A senior European Union (EU) official said Tuesday that it was possible Greece might need to restructure its debt. This was the first official acknowledgment that such an action might occur, and it was met with swift resistance from other euro zone officials. The effect on European banks and the European Central Bank (ECB), which all hold substantial amounts of Greek debt, would be huge. American banks also hold Greek bonds.

Reuters reported that Jean-Claude Juncker, chairman of the 17-nation Eurogroup, said at a seminar that coincided with a meeting of EU finance ministers that it would be necessary to move toward something he termed a "soft restructuring" of Greece’s debt.

While he said that Greece must first raise 50 billion euros ($70.7 billion) through privatizing state assets and apply the money to its debt, once that was accomplished some kind of restructuring might be attempted. In the report he was quoted saying, "If Greece makes all these efforts, then we must see if it is possible to make a soft restructuring of Greek debt. I am strictly opposed to a major restructuring of Greek debt."

Other members of the group, however, dissented. After Juncker had commented on the possibility of "reprofiling" Greece’s debt, extending loan maturities without any more extensive action, French Economy Minister Christine Lagarde was quoted as saying late on Monday, "Restructuring, rescheduling—off the table . . . A restructuring or a rescheduling, which would constitute a default situation, what we would call a credit event, are off the table for me."

Ewald Nowotny, a member of the governing council of the ECB, also said a "soft restructuring" was not planned.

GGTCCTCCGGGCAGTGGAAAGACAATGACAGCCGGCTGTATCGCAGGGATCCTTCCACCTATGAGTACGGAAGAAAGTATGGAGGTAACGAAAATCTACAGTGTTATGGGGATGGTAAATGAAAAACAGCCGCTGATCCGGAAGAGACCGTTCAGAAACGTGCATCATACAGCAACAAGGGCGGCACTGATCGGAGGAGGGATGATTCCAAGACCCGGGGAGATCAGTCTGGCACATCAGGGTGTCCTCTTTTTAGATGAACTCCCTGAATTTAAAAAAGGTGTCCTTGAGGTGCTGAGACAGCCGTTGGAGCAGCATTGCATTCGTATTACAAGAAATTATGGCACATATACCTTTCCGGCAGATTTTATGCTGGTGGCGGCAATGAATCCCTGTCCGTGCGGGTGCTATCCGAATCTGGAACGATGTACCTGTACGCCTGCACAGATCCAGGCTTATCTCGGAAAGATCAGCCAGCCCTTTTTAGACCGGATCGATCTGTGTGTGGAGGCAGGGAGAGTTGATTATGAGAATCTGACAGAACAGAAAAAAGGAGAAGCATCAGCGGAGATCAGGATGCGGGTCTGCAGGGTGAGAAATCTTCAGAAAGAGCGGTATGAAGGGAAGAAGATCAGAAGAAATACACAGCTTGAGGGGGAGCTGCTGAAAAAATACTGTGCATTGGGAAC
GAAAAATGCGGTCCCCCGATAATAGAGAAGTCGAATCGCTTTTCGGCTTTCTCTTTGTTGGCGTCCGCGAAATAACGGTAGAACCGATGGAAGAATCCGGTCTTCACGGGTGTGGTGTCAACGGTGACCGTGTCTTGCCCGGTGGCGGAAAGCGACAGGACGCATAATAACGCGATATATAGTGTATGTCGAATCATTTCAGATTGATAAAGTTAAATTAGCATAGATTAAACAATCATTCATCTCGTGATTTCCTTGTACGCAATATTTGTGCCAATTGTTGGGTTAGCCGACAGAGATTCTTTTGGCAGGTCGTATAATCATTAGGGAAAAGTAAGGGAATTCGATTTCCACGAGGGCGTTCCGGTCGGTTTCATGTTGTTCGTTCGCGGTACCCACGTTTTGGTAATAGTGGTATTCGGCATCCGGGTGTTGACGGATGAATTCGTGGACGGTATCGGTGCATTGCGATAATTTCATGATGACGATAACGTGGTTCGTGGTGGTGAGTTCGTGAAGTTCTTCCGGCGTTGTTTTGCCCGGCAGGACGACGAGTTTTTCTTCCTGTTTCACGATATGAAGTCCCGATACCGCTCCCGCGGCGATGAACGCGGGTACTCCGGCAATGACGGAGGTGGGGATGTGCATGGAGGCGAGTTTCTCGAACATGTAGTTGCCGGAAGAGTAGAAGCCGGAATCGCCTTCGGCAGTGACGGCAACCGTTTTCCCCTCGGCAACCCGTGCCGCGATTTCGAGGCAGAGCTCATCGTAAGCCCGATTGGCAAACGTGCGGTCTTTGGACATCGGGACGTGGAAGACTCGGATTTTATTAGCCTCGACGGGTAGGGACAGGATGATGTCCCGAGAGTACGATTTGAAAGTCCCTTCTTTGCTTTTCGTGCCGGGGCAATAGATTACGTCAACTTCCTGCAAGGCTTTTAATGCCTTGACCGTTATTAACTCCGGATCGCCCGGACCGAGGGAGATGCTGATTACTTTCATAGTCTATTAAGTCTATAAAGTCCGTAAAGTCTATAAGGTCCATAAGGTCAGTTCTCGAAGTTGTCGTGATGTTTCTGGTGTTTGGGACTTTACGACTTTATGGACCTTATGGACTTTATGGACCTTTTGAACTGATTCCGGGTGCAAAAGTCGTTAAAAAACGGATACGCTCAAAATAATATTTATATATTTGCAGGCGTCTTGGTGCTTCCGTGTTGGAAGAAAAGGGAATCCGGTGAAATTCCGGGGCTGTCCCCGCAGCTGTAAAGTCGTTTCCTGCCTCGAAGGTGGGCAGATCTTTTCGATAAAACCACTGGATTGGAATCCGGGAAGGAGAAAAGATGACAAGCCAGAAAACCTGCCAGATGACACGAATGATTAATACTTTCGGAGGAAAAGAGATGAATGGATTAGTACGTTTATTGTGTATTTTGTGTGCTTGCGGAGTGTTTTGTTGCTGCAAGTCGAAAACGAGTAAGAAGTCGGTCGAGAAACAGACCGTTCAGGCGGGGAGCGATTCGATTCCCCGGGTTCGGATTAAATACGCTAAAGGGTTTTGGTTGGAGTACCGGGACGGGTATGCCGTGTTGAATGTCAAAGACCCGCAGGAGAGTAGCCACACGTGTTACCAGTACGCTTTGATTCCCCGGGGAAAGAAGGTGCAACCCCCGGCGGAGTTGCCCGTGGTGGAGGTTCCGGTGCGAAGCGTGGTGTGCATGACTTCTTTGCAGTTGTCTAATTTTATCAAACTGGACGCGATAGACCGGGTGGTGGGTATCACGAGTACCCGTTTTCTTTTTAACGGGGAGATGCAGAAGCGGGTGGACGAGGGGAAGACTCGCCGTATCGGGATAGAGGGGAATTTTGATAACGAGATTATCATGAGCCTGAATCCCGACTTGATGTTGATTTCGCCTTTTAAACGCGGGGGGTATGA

Yet three different terms are now being used to describe some sort of action over Greece’s debt that would involve a change in repayment: restructuring, rescheduling, and reprofiling. "Soft restructuring" has now been added to the equation. Reprofiling or soft restructuring could be done with bondholders’ cooperation, and would thus not trigger a credit event and a requirement for insurance to pay out on a default, according to analysts.

Reprofiling could still cause credit problems, however, if shorter-term bonds were exchanged for longer-term ones resulting in the holding entity experiencing a delay in repayment and thus credit issues. Restructuring, on the other hand, would cause enforced losses.

In a research note, Credit Suisse said that it expected a voluntary restructuring of Greece’s debt, but that it should not cause a credit event despite the fact that it would have repercussions. In the note, it said, "We believe that a principle writedown needs to be part of the solution for Greece. This is likely to put more pressure on German yields than on Spain or Italy, due to the exposure of the German banking system to Greece, and more importantly to Ireland."